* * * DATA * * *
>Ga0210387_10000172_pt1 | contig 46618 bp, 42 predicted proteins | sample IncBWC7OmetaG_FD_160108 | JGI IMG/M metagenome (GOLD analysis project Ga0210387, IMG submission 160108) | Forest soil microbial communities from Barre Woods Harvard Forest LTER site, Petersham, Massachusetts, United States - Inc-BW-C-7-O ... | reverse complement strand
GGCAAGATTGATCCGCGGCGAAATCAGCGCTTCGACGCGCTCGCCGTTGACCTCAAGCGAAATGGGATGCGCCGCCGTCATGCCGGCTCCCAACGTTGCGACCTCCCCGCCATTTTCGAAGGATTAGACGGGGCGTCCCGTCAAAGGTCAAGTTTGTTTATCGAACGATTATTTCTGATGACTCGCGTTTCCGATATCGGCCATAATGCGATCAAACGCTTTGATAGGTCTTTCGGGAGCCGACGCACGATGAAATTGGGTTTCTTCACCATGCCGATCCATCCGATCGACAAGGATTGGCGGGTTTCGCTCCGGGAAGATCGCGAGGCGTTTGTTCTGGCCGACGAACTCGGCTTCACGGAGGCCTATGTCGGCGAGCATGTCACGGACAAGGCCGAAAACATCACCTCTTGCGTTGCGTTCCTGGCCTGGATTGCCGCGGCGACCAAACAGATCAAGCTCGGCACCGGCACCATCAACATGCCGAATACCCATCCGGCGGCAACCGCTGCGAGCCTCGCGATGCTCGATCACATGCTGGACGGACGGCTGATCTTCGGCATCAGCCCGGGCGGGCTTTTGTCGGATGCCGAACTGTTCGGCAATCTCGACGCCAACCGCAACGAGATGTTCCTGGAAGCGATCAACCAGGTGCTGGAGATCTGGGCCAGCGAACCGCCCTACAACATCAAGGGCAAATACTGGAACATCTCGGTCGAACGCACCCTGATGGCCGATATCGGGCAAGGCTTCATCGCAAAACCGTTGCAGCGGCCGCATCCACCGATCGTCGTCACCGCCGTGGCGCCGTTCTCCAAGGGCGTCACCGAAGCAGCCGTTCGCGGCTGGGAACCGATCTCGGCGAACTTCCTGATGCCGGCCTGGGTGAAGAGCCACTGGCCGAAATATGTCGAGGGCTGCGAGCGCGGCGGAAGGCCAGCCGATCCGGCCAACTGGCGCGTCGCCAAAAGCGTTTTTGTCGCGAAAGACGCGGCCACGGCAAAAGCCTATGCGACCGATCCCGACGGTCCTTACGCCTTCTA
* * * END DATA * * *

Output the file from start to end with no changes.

>Ga0210387_10000172_pt1 | contig 46618 bp, 42 predicted proteins | sample IncBWC7OmetaG_FD_160108 | JGI IMG/M metagenome (GOLD analysis project Ga0210387, IMG submission 160108) | Forest soil microbial communities from Barre Woods Harvard Forest LTER site, Petersham, Massachusetts, United States - Inc-BW-C-7-O ... | reverse complement strand
GGCAAGATTGATCCGCGGCGAAATCAGCGCTTCGACGCGCTCGCCGTTGACCTCAAGCGAAATGGGATGCGCCGCCGTCATGCCGGCTCCCAACGTTGCGACCTCCCCGCCATTTTCGAAGGATTAGACGGGGCGTCCCGTCAAAGGTCAAGTTTGTTTATCGAACGATTATTTCTGATGACTCGCGTTTCCGATATCGGCCATAATGCGATCAAACGCTTTGATAGGTCTTTCGGGAGCCGACGCACGATGAAATTGGGTTTCTTCACCATGCCGATCCATCCGATCGACAAGGATTGGCGGGTTTCGCTCCGGGAAGATCGCGAGGCGTTTGTTCTGGCCGACGAACTCGGCTTCACGGAGGCCTATGTCGGCGAGCATGTCACGGACAAGGCCGAAAACATCACCTCTTGCGTTGCGTTCCTGGCCTGGATTGCCGCGGCGACCAAACAGATCAAGCTCGGCACCGGCACCATCAACATGCCGAATACCCATCCGGCGGCAACCGCTGCGAGCCTCGCGATGCTCGATCACATGCTGGACGGACGGCTGATCTTCGGCATCAGCCCGGGCGGGCTTTTGTCGGATGCCGAACTGTTCGGCAATCTCGACGCCAACCGCAACGAGATGTTCCTGGAAGCGATCAACCAGGTGCTGGAGATCTGGGCCAGCGAACCGCCCTACAACATCAAGGGCAAATACTGGAACATCTCGGTCGAACGCACCCTGATGGCCGATATCGGGCAAGGCTTCATCGCAAAACCGTTGCAGCGGCCGCATCCACCGATCGTCGTCACCGCCGTGGCGCCGTTCTCCAAGGGCGTCACCGAAGCAGCCGTTCGCGGCTGGGAACCGATCTCGGCGAACTTCCTGATGCCGGCCTGGGTGAAGAGCCACTGGCCGAAATATGTCGAGGGCTGCGAGCGCGGCGGAAGGCCAGCCGATCCGGCCAACTGGCGCGTCGCCAAAAGCGTTTTTGTCGCGAAAGACGCGGCCACGGCAAAAGCCTATGCGACCGATCCCGACGGTCCTTACGCCTTCTA